In will come the skeleton man
I've heard variations of it but that was the most common version.
"That's not even really true," Stanley said suddenly. "Apparently the skeleton man has wings so he doesn't even need permission to come into your house. He just flies onto the roof and climbs down the chimney."
"He sounds related to Santa Claus," I said, trying to act unimpressed, but on the inside I was a little creeped out. "Who said he could fly, anyway?"
"Jeremy Fischer. And you know what else he told me? He told me that he's seen the skeleton man with his own eyes."
"Where? In his house?"
"No, but near his house. Did you go to his birthday party last year? You know how he lives near that swamp? He said he saw a tall skinny pale man walking around there one evening."
"So? That could have been anyone."
"He said the man was naked though. What kind of person walks around naked?"
"On Upper Side? Like no one. But if you include Lower End, I'm not so sure."
Stanley nodded in agreement. "My dad says there's a lot of weirdos in Lower End."
"Freddy Johannes is from Lower End," I began in a low voice. "Remember, how he kept throwing the tennis ball up into the air when we were learning about gravity, and it kept hitting him in the head, and when the teacher asked what he was doing he said 'I'm Newton'. And then the tennis ball cracked a hole in the ceiling which kept getting bigger until a person could fit through it. And when they finally hired a repairman to fix it on the weekend they found Freddy up there crawling around in an air conditioning duct, hissing and clawing, and he said 'I'm a raccoon'.
Stanley nodded again. "He's definitely from Lower End."
A voice chimed out over the PA system. Lock out has commenced.
We heard, from far off, the grind and clank of the mechanical locking system of the school gates. It was nine o' clock. A yard monitor then approached us, Ms. Gibson, wearing a fluorescent yellowish-green vest, like all the other teachers wore every day. Around her neck was a lanyard with keys and a whistle. The vest made her look impressive, but that was practically all it was good for. Most of the teachers at my school were pretty bad at actually getting the kids to follow discipline.
"What are you children doing all the way over here?" she chided us. Then she stopped and fixed us with a long piercing look. "Get off to class. You better hurry. Run."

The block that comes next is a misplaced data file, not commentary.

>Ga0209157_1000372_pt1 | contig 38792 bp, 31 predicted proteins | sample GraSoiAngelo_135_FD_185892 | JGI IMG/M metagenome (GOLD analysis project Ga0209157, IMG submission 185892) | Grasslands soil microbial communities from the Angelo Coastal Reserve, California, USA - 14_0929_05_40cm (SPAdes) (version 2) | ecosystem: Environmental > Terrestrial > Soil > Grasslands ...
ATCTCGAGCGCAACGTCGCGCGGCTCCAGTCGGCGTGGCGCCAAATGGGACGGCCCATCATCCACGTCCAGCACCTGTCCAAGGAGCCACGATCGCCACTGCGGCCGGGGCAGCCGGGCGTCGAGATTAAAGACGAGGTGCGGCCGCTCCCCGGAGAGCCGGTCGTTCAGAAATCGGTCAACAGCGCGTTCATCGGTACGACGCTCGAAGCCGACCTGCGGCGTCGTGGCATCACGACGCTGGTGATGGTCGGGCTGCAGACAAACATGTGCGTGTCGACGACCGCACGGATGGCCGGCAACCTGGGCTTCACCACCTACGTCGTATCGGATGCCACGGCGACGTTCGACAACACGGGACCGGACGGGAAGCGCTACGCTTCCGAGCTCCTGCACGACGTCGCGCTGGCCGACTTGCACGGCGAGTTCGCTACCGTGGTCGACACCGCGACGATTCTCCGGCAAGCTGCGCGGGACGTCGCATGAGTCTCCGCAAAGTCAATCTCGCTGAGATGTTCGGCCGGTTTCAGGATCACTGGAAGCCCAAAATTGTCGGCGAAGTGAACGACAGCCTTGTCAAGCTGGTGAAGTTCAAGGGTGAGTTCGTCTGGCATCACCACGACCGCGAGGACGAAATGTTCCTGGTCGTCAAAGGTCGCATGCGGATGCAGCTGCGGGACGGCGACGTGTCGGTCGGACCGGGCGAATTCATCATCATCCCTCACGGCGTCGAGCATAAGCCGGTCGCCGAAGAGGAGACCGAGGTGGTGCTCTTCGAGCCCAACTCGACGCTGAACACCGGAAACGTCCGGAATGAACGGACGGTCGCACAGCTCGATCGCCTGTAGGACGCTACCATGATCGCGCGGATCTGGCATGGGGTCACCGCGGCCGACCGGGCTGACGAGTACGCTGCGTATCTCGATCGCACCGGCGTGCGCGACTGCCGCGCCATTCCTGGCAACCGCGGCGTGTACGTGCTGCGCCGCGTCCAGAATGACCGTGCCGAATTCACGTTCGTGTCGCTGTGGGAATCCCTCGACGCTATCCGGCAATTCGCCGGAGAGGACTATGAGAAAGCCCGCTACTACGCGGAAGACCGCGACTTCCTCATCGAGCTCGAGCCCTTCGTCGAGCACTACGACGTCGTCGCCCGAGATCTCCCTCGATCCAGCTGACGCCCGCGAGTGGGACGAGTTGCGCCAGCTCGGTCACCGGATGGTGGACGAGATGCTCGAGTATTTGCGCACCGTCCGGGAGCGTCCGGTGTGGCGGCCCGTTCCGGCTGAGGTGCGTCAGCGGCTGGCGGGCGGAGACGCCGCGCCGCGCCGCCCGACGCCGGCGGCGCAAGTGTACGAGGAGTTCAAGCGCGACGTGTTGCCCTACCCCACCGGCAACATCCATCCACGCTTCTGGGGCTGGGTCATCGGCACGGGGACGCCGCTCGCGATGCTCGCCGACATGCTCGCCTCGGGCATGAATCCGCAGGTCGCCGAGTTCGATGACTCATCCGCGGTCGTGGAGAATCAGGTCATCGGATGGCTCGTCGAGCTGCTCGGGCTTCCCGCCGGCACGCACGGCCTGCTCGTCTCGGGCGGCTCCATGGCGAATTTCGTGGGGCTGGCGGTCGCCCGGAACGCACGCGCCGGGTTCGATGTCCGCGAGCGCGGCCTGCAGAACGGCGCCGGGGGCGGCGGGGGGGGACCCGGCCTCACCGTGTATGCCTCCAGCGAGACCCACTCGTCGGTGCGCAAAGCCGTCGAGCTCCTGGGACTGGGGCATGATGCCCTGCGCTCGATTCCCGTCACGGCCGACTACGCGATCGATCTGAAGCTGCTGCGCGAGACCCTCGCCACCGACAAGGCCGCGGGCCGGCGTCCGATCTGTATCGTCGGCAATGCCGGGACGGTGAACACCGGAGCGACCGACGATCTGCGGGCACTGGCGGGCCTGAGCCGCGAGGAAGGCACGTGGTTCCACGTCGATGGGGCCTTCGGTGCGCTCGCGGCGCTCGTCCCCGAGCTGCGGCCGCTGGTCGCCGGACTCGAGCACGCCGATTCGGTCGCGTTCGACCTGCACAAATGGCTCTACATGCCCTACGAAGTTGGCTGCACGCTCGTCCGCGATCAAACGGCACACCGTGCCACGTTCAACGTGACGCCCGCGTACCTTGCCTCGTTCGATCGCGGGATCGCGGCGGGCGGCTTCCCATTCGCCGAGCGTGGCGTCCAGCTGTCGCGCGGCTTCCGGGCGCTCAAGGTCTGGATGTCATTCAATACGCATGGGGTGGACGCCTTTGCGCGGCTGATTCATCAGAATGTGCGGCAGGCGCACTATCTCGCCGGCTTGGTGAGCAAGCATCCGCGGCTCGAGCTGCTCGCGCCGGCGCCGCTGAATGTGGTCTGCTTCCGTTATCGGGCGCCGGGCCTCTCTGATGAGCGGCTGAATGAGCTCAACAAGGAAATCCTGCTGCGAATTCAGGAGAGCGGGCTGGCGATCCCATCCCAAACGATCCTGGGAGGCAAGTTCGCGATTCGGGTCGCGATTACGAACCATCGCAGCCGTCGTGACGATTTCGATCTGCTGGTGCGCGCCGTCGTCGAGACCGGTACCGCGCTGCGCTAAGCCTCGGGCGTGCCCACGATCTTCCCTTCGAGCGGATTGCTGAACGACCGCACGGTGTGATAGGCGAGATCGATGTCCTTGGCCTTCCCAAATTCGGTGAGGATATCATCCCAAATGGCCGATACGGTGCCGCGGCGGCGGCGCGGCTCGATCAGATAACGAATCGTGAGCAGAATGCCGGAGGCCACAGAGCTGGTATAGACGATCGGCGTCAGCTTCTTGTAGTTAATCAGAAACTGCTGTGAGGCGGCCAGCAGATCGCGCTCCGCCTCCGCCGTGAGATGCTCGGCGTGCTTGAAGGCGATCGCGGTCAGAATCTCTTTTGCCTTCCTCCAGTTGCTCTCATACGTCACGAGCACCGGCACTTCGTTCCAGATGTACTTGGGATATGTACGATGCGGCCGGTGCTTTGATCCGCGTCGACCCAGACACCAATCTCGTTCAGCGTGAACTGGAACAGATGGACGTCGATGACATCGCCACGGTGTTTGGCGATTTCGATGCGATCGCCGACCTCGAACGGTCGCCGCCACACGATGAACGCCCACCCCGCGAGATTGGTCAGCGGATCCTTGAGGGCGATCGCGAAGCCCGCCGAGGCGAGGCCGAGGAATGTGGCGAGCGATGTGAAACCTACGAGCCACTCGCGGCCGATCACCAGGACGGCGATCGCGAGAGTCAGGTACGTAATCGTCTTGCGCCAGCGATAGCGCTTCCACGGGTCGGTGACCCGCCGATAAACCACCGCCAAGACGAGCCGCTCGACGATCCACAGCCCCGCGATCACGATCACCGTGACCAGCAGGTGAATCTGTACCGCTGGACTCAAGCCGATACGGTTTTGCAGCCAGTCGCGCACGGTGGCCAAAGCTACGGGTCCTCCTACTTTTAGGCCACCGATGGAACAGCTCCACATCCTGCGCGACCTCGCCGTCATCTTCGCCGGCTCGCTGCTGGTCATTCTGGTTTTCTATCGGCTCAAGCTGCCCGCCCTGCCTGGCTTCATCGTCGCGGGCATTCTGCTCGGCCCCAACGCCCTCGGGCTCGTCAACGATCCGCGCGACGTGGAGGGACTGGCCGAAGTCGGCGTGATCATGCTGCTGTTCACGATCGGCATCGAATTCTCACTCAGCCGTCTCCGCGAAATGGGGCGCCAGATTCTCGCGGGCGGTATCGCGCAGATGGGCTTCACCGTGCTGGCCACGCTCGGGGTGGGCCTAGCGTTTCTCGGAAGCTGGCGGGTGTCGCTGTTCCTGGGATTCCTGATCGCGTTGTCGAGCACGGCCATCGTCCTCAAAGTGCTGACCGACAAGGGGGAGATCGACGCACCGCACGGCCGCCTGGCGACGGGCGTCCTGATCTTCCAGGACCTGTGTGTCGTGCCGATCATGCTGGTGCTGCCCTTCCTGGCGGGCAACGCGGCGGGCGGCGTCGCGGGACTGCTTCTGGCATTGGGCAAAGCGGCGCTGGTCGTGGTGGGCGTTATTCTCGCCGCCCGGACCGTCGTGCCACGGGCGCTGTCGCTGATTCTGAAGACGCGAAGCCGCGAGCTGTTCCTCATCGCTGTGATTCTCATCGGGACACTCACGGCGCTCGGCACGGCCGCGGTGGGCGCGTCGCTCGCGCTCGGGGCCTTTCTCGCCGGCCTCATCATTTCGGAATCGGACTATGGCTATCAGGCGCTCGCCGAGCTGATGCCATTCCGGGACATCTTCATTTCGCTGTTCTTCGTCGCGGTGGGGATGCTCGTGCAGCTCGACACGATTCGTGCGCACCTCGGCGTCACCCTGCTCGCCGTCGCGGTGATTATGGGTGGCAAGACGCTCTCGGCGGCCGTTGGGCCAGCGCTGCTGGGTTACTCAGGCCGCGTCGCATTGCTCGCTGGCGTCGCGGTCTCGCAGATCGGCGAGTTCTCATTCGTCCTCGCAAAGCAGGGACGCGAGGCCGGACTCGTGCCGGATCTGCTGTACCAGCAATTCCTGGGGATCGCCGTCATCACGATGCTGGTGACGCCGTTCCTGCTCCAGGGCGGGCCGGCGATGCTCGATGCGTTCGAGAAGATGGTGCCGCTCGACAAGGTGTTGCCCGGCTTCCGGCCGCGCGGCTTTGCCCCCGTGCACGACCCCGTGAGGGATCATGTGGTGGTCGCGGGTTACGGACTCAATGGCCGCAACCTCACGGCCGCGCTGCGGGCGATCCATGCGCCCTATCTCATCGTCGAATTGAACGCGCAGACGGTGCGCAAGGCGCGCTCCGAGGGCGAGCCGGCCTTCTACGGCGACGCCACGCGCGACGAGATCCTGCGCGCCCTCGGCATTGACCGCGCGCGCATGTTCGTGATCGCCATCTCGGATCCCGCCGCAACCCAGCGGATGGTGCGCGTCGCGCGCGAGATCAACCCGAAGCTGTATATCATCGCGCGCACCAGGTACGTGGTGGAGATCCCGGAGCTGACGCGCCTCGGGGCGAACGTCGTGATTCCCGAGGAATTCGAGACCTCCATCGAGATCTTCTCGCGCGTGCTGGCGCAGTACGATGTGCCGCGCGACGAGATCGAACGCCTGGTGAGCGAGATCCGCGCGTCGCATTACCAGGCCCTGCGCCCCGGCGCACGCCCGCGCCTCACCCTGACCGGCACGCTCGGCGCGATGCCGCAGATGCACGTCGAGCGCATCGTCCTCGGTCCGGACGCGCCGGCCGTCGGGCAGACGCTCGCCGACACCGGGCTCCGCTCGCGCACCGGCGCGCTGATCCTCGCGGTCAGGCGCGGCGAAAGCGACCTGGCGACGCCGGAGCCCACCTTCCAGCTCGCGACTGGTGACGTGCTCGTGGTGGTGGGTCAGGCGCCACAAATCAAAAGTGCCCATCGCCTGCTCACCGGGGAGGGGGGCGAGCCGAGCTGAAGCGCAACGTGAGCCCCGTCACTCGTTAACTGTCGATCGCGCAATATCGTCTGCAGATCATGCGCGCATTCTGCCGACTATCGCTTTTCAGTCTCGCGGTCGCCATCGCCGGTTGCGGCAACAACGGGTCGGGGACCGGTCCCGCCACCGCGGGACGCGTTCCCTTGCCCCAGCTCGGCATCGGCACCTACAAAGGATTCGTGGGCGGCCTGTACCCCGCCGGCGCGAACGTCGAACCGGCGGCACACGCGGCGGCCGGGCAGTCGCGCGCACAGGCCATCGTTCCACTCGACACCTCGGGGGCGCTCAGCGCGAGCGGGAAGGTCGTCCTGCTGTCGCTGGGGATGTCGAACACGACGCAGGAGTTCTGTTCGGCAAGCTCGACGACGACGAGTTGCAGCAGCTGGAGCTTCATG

Without a word we grabbed up the ball and hurried away. It was better not to argue, unless you really liked the taste of garlic. As we drew close to the other students, forming lines outside their classrooms, I threw a cursory look over my shoulder. Ms. Gibson was just standing there, still staring at us.
After school I got my homework done earlier than usual, so my parents let me watch TV longer than I was usually allowed. In actual fact, I was given no homework that day, but my parents didn't have to know that part. In the evening they were going to some meeting, and weren't going to be back until it was quite late. They didn't want me to be home on my own unsupervised, despite my protests, but they liked my suggestion for Stanley to come over. I knew this was because he's a boy and I'm a girl and the only child and my parents are protective over me and he's supposed to look out for me and yada yada whatever, but I said 'yay!' because we were nearly done building the tree house out in the orchard, and once it was finished it was going to be super awesome.
Stanley's mum dropped him off at our house around four thirty. We went out into the orchard and got to work on the tree house. We only had to finish painting it now, and we had to hang the sign on the front, which said 'Secret HQ' in big bright red letters that stood out for miles. When it got dark we trudged back inside and watched TV. Stanley's older brother dropped us off some takeaway around seven o'clock. When the movie we were watching ended it was around nine o'clock, which meant that it was still an hour until my parents would get home. So we went into my bedroom and Stanley tried to teach me poker, which his older brother had taught him. Either he was a bad player or his brother was, because he kept getting the rules mucked up. Eventually I suggested we see who could make the biggest house of cards and keep it standing. Stanley gave up quickly because he – no offense – sucked at building card houses, so I worked alone to try to make a big house using all the cards. I didn't use all the cards, but I did end up making a pretty impressive little manor. I stood up and moved away from it so as not to disturb it.
"Hey, check this out," I said, looking around for Stanley. He was peering between the curtains, looking out the window. He didn't move.